Personally, I think the next president was decided ages ago, by people with far more money and influence than the average American. She’ll oversee the next 8 years of (yes, eight) increasing wealth divisions in America. There will probably be a brief economic uptick at the half-way mark of her terms. Things won’t change much.

(edit: how tragically wrong that prediction was. USA didn’t go with the status quo, or populism, or progressivism; but with racism, fear, and capitalism on steroids.)

The US will continue to decline as a world power, primarily because we do not invest in strong social nets that benefit our citizens through tax funded programs such as equal-opportunity education, social aid for needy families, on-the-job training and in-company promotion, paid vacation policies, requisite living wages, and labor protections for all residents regardless of citizenship documentation (if you protect all workers, regardless of their citizenship status, then it makes it easier for workers to organize and increase their wages and protect their benefits, which makes it harder for employers to fuck them over).

According to the July 2016 report from the International Monetary Fund, US growth is lower than before the Great Recession, and the USA needs to invest in policies that incentivize work, raise productivity by investing in infrastructure and innovation, and reverse the wealth income disparity.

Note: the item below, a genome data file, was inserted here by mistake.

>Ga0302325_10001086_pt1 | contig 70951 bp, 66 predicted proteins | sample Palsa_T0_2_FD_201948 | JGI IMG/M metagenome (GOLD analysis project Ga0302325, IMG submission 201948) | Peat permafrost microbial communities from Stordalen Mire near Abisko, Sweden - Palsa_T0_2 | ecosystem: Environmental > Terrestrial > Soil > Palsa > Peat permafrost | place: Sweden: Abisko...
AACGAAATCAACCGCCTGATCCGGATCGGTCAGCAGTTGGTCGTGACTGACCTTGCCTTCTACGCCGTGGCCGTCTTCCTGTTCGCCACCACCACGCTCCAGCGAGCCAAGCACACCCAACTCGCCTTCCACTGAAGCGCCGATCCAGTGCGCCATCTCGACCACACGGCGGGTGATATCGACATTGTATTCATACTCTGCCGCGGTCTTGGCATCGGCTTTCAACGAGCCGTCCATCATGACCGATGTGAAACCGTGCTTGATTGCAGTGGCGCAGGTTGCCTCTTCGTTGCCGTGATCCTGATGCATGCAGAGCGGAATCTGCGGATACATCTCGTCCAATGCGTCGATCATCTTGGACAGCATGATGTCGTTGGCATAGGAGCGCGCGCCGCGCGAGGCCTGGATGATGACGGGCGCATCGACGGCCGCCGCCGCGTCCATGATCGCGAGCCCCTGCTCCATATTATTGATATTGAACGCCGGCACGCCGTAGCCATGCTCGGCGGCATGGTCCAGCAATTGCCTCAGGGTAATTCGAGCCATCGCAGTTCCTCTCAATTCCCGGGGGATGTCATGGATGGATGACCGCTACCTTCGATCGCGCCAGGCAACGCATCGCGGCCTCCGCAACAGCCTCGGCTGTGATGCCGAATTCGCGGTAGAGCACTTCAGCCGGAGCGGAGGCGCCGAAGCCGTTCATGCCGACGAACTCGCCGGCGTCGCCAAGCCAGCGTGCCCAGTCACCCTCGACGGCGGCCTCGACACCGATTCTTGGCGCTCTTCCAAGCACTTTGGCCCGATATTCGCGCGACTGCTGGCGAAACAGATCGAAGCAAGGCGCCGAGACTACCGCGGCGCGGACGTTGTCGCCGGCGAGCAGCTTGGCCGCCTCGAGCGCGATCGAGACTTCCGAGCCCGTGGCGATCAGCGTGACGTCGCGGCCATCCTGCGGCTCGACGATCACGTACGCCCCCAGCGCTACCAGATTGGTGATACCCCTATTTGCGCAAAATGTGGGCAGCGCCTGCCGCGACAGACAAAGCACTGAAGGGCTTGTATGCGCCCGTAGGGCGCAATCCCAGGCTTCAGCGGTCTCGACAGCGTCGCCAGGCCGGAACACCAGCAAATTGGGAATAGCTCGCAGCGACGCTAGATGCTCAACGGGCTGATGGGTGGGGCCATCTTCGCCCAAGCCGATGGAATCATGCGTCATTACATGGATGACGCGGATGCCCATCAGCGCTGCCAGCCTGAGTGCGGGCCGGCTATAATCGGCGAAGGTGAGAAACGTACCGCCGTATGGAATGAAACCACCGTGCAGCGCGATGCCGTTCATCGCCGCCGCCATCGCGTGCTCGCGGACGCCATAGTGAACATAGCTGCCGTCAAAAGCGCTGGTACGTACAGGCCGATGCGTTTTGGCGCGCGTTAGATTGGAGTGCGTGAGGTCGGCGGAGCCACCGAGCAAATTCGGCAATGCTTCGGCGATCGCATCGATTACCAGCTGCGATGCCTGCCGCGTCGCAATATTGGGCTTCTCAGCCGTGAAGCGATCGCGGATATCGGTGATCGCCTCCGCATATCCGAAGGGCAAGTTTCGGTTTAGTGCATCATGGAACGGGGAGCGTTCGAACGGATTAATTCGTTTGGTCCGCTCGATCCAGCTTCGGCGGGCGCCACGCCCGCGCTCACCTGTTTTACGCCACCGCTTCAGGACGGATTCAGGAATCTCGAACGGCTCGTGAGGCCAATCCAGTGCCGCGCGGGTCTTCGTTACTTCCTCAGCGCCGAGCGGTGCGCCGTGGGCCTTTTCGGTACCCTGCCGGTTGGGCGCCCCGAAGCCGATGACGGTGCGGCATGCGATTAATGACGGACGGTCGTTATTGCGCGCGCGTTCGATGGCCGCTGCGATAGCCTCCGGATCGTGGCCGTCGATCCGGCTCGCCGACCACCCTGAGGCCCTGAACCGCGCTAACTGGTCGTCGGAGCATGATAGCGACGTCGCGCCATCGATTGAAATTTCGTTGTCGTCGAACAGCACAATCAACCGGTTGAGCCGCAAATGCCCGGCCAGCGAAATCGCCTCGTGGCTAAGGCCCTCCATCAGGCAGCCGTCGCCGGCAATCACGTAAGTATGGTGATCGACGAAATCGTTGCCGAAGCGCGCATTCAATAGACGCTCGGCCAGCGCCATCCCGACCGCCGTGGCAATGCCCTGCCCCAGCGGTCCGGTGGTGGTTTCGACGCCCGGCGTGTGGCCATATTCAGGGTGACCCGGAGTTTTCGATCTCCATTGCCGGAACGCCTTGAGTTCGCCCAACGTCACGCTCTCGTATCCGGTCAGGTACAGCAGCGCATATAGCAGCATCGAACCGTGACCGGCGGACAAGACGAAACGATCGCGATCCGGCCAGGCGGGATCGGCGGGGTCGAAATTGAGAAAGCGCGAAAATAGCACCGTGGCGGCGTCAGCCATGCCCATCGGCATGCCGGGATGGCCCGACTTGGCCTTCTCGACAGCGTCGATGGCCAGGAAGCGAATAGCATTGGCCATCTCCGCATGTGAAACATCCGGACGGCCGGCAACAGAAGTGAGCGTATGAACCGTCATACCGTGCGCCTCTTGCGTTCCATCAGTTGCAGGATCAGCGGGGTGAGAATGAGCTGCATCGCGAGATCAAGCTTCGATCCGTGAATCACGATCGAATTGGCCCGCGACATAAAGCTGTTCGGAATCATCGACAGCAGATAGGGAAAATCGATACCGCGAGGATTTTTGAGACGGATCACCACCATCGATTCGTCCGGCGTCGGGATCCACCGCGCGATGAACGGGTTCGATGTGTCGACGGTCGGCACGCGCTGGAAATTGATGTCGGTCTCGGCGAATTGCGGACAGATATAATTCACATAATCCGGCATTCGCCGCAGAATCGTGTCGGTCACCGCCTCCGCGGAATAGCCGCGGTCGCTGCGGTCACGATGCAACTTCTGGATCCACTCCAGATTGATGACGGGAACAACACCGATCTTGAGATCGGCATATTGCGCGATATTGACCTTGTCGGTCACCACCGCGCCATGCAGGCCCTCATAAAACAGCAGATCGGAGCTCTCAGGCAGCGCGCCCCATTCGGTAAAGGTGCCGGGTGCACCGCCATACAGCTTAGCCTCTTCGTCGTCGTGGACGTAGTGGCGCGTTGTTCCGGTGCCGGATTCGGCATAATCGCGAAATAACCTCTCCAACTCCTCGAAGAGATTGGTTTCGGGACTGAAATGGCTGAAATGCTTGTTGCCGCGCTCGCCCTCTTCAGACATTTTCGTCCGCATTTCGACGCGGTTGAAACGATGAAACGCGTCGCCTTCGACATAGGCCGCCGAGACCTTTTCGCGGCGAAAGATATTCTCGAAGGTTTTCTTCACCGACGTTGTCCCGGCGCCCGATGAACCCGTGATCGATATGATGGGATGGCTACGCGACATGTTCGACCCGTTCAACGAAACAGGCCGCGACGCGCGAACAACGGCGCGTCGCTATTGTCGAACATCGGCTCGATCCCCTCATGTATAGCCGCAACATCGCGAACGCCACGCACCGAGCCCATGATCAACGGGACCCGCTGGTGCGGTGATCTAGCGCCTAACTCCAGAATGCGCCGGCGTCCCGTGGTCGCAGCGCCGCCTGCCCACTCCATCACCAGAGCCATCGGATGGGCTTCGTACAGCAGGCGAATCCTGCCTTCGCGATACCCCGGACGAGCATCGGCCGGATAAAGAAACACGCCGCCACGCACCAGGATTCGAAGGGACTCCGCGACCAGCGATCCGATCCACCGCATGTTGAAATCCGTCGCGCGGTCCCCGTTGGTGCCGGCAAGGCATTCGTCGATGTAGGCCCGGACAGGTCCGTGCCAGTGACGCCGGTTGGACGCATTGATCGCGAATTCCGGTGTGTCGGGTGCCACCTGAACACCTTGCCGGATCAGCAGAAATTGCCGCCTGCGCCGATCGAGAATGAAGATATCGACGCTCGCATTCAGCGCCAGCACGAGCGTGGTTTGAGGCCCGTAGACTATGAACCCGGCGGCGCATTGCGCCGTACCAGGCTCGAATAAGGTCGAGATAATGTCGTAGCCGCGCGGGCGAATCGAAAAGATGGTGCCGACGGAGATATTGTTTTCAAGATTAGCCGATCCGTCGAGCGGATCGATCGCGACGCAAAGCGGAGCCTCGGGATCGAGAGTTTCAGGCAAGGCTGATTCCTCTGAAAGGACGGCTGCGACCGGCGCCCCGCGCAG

Although the IMF survey says the US economic forecast is good in the short-term, in the long-run our decreasing labor force participation, low productivity gains, and increasing wealth disparity/ high poverty levels is going to fuck us over. The IMF report did not say “fuck us over.” It said, “solid continued growth hinges on addressing long-term issues of falling labor force participation, weak productivity, rising income polarization, and high poverty rates.”

Basically, if we want our economy to continue to grow, we have to stop fucking over the working class.

One problem (as noted in the IMF) is the lack of production/ innovation. Although we’re slowly rebuilding (largely machinated industries, now), the USA doesn’t have the infrastructure for manufacturing that it used to. Our factories, long unused and fallen into disrepair, are out of code and filled with machinery that’s out of date. We outsourced manufacturing to other countries for lower costs, and as a result are two generations behind every other manufacturing country.